Geographer Albina Gibadullina recently plotted financialization by industrial sector across countries. The state of alienation in the U.S. across sectors is such that betting on the debt backing the economy increasingly supersedes outright investment in real commodities. Sudden disasters don’t roll our high-end gamblers back to reality, however. Not even back to the capitalist reality of the kinds of use value that might seem necessary to protect a system in crisis.
Sociologist John Bellamy Foster and colleagues describe financialization picking up in pace during the worst of damage brought about by the present pandemic. The resulting impacts aren’t felt just in stock portfolios or bond derivatives. With less revenue from elective surgery and other blows to projected profits, U.S. hospitals, for instance, are firing nurses during the worst outbreak in a hundred years.
Our S&P graph suggests that at the other end of the outbreak, even as hospitalizations are exploding in record number, with the vaccines rolling out and a Biden administration rolling in, things, from the vantage of capital, may be looking up. Capital will survive—even prosper—through half-a-million U.S. deaths its professional-managerial class largely dodged by staying at home.
So we may have here a positive bias later in the outbreak. Terrible news on the daily doesn’t depress stocks now that the bourgeoisie appears in the clear.
Here, then, we find ourselves back at the vulgar interpretation we thought we’d circumvent in favor of nuance. Because the rest of the U.S. is in terrible shape. Three-to-four times more of the population is hungry than an already unconscionable baseline. Millions have filed for inadequate unemployment insurance. Shoplifting of staples like food and diapers is at record levels. Tens of thousands of Covid deaths, more than that of many countries combined, have been attributed to housing evictions alone.
The overall trend apparent even in our rough graph from March to December—up, up, up—supersedes the dynamics of the stock market’s blips here and there. The resulting massacre—Covid and otherwise—is teaching Americans an abject lesson, at least for those in a position to assimilate it.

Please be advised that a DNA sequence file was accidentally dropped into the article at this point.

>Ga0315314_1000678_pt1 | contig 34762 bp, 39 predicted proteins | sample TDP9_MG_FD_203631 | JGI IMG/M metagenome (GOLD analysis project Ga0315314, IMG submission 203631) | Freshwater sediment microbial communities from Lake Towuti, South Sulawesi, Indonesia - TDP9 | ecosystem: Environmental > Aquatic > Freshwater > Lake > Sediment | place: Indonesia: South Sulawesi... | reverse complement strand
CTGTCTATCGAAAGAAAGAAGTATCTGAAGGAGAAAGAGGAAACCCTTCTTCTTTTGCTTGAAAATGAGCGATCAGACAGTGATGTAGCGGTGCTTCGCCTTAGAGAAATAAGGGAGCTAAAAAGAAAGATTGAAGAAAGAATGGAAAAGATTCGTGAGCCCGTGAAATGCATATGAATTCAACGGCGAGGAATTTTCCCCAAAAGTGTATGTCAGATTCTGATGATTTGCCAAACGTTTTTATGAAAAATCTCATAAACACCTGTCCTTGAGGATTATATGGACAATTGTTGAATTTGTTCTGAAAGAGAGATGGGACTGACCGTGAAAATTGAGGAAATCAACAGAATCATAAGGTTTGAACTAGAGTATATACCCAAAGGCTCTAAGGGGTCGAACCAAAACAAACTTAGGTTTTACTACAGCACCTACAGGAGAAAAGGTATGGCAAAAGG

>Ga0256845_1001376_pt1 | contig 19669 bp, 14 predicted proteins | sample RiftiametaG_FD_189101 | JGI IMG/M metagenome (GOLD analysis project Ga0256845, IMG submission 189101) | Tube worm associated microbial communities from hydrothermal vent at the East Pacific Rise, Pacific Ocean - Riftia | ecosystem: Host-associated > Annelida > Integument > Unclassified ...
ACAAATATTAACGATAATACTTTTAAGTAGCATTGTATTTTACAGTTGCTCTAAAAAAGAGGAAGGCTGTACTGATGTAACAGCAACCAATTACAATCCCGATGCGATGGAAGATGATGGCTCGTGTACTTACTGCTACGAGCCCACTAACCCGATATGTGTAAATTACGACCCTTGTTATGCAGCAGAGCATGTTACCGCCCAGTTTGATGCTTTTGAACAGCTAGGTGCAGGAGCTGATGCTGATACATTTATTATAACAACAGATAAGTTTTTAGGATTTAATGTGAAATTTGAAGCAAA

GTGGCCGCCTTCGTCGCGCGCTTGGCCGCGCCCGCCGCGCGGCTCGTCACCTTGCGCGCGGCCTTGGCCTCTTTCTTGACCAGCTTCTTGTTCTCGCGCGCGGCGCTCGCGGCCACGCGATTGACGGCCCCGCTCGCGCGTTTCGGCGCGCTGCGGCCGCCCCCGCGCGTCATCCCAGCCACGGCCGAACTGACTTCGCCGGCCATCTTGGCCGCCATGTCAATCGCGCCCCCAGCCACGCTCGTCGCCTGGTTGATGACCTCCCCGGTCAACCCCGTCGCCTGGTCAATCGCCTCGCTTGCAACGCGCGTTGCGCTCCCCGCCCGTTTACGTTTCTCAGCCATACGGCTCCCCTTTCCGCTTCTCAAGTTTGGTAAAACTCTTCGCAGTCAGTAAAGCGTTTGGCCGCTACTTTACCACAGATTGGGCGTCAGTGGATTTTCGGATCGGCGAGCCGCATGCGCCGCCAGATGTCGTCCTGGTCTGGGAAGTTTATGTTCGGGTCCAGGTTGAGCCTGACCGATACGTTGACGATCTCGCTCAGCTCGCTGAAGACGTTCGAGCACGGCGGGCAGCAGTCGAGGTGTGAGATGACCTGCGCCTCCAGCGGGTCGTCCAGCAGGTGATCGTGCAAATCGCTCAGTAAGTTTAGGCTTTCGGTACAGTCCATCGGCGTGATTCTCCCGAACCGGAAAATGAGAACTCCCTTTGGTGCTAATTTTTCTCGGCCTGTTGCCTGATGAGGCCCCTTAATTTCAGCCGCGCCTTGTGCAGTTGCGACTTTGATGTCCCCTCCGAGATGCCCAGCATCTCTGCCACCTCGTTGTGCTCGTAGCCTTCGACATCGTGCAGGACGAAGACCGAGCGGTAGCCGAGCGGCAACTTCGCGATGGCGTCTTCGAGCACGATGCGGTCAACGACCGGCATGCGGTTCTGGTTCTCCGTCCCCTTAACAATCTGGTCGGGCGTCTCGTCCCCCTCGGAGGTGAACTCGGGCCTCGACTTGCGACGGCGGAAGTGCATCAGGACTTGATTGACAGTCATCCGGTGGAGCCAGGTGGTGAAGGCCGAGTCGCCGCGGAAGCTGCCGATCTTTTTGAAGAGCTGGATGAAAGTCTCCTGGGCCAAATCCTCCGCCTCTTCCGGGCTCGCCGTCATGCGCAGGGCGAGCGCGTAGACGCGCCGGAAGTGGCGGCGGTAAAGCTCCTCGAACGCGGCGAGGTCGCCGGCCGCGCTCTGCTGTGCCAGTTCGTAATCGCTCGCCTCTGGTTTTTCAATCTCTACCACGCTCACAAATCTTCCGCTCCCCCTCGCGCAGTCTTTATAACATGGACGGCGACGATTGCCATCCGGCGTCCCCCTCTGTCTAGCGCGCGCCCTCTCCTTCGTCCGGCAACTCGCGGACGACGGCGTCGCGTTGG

The extreme center’s gambit
The lesson can be so easily lost. The tumult of a political class at odds with itself forces the country to choose sides that are not of its own making.
The hard part is not letting January’s Trumpist putsch and the second impeachment that followed confuse matters. Certainly these histories count and defeating the fascist creep is always a front-and-center task. The roiling itself speaks to the bourgeoisie’s struggles with administering an empire in decline home and abroad.
But we need to keep in mind that politicians of both major parties—Democratic and Republican—spent this past year organizing themselves around simultaneously bailing out billionaires, now far richer than ever in only a few short months, and minimizing paying the poorest of Americans trying to survive a deadly pandemic.
Congress passed a lousy $1,200 of assistance per American earlier in 2020. It then dragged its ass for months at the end of the year before finally agreeing on another $600. A push to up the second payout to $,2000 was turned aside in the name of fiscal responsibility. The debate was cut off with a vote in favor of a military budget greater than the world’s next ten largest military budgets combined. Biden’s latest offer to fold in another $1,400 nowhere near approaches what smaller countries have been offering their citizens monthly from the pandemic’s start.